Few 3D numerical models of the Gulf hydrodynamics exist in the literature. For example, Pous et al. (2015) used a 9 km-resolution regional implementation of the MARS3D model (Lazure and Dumas, 2008), with 30 terrain-following σ levels to describe the intraseasonal to interannual variability in the Gulf circulation and exchange through the Strait of Hormuz. Similarly, Al Azhar et al. (2016) implemented the Regional Ocean Modeling System (ROMS, Shchepetkin and McWilliams, 2005) in the Gulf region, with a resolution of 5 km and 25 terrain-following s levels, to study the sensitivity of the model to different vertical turbulence mixing and light penetration schemes. Hyder et al. (2013) presented and evaluated the forecasting skills of PGM4, a regional tidal implementation of the numerical code of the Nucleus for European Models of the Ocean (NEMO) (Madec and NEMO-team, 2016), with a horizontal resolution of 4 km and 31 s levels. Shapiro et al. (2017) used the NEMO ocean model with a resolution of ≈1.8 km and 52 hybrid s–z levels (Shapiro et al., 2013) to characterise the seasonal variability of the dense outflow from the Gulf into the Gulf of Oman. Likewise, Vasou et al. (2020) used NEMO with a resolution of ≈2.6 km and 50 z levels with partial steps to study the variability of the water mass exchange between the Gulf and the Indian Ocean. Recently, Lorenz et al. (2020) applied the General Estuarine Transport Model (GETM; Klingbeil and Burchard, 2013) with a resolution of ≈1.8 km and 40 adaptive vertical layers (Hofmeister et al., 2010) to investigate the properties of the exchange flow of the Gulf.
In this paper, we describe and assess GULF18 – a new 1.8 km-resolution tidal ocean model of the Gulf area – against observations and PGM4, the model developed and used by the Met Office (Hyder et al., 2013). The aim of this study is to explore the impact of using a more realistic bottom topography and coastline, increasing the lateral and vertical resolution, optimising the vertical discretisation scheme for the leading physical processes, and updating the river and atmospheric forcing (including turbulent air–sea fluxes and solar radiation) on the accuracy of a Gulf model.
Some of these developments were motivated by the lessons learnt from the operational ocean forecasting system that the Met Office runs for the northwest European shelf (NWS). For example, Graham et al. (2018a, b) and Tonani et al. (2019) showed that resolving the internal Rossby radius both on the shelf and in the deep ocean improves the accuracy of the simulated mesoscale dynamics, better resolving important circulation patterns of the NWS such as the European slope currents or the across-shelf transport. Similarly, Siddorn and Furner (2013) and O'Dea et al. (2017) demonstrated the importance of increasing the vertical resolution, especially in the case of haline ocean fronts in shallow, tidally mixed areas or for the fluxes at the sea surface. More recently, Bruciaferri et al. (2020) and Wise et al. (2021) proved that using a multi-envelope s-coordinate system (Bruciaferri et al., 2018) allows significant improvements in the accuracy of an ocean model including shelf and deep-ocean areas when compared to traditional models employing geopotential or terrain-following levels.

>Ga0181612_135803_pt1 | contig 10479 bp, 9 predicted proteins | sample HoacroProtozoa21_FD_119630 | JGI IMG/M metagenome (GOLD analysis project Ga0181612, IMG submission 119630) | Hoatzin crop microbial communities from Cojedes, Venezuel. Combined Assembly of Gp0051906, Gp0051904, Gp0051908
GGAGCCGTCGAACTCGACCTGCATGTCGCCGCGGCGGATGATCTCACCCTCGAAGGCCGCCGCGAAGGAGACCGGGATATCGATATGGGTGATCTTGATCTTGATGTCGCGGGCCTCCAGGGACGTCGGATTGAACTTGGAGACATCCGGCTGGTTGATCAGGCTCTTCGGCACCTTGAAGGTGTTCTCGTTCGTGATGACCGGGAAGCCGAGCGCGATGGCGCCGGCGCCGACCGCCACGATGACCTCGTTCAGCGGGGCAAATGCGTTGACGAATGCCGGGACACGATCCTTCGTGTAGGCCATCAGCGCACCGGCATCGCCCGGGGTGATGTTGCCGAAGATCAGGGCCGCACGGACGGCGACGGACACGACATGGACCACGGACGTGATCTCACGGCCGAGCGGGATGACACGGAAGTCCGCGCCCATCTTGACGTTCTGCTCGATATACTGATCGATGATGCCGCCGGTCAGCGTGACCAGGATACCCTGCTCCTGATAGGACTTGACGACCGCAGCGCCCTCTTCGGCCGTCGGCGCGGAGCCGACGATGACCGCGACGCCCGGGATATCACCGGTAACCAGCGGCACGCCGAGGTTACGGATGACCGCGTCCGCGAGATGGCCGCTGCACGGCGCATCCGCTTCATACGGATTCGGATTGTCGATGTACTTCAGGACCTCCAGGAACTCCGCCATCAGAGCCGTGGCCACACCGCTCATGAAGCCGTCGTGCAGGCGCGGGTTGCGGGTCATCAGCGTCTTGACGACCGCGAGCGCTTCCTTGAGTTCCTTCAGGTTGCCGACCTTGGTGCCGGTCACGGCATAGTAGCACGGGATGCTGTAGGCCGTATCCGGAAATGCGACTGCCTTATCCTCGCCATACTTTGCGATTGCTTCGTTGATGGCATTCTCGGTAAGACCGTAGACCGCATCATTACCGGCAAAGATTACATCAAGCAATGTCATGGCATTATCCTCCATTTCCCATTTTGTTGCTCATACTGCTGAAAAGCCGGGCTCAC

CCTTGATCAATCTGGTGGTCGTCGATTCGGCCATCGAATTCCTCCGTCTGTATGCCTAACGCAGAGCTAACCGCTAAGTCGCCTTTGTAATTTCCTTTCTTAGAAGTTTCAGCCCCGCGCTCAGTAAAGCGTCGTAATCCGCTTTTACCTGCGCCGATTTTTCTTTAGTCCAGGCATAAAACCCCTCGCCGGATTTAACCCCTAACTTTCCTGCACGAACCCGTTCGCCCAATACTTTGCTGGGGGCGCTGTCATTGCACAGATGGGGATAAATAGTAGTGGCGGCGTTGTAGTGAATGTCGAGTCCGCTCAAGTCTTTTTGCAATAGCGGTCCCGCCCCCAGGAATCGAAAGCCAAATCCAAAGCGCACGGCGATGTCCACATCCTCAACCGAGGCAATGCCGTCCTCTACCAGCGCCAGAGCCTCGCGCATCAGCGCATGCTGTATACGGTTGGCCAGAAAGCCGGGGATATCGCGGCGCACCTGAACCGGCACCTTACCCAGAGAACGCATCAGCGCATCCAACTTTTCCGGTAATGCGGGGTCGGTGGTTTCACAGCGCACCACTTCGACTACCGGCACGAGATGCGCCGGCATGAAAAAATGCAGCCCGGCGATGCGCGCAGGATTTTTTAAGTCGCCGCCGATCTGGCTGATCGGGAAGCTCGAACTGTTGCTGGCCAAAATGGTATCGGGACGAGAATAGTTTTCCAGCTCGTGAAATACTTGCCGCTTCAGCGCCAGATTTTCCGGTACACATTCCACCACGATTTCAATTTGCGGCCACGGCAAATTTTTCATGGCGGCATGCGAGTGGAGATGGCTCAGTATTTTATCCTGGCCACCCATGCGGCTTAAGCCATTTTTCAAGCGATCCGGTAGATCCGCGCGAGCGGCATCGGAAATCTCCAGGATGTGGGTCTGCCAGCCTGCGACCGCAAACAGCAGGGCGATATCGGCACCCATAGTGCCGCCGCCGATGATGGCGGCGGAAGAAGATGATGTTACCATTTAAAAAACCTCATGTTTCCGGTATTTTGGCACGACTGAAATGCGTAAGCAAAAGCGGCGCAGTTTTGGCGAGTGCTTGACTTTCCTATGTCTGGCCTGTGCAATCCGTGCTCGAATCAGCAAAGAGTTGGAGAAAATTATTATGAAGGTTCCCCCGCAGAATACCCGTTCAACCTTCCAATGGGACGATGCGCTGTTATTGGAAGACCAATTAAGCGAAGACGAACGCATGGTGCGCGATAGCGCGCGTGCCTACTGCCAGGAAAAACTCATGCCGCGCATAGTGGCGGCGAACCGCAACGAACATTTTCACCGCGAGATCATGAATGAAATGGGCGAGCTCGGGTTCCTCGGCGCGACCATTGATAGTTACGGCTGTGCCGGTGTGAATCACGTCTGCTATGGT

At the time when the model development was carried out, the latest available stable version of the NEMO code was v4.0.4 (Madec and NEMO-team, 2019). This new version of the code differs significantly from v3.4 (Madec and NEMO-team, 2012), the release used by PGM4. For this reason, in this study, two GULF18 models – mainly differing in the NEMO code version and the vertical discretisation scheme – are developed and compared to PGM4, allowing a better understanding and assessment of the impact of each model development included in this new configuration.
Freely accessible observations of the water column's physical properties for oceanographic research purposes are scarce in the Gulf (Hyder et al., 2013), and extensive efforts have been made in this study to gather all the possible available observations to validate the skill of our models. To the best of our knowledge, freely accessible and reasonably recent (collected during the last decade) datasets cover the 2014–2017 span. While such a period is not long enough to evaluate the skill of our models on climatic time scales, it is suitable to assess their ability in predicting the short-term variability of the Gulf dynamics.
The paper is organised as follows. Section 2 details the main features of the new GULF18 model, highlighting the key differences compared to the existing PGM4 model in the model domain geometry (Sect. 2.1), vertical discretisation schemes (Sect. 2.2), model core and physics (Sect. 2.3), and external forcing and initialisation (Sect. 2.4). After, Sect. 3 describes the methodology to assess the models' skill, while Sect. 4 presents and discusses our main results for tides (Sect. 4.1), sea surface temperature (Sect. 4.2), water column stratification (Sect. 4.3) and sea surface currents (Sect. 4.4). Finally, Sect. 5 summarises our main conclusions and future development plans.Song and Haidvogel (1994)Siddorn and Furner (2013)Bruciaferri et al. (2018)Large and Yeager (2009)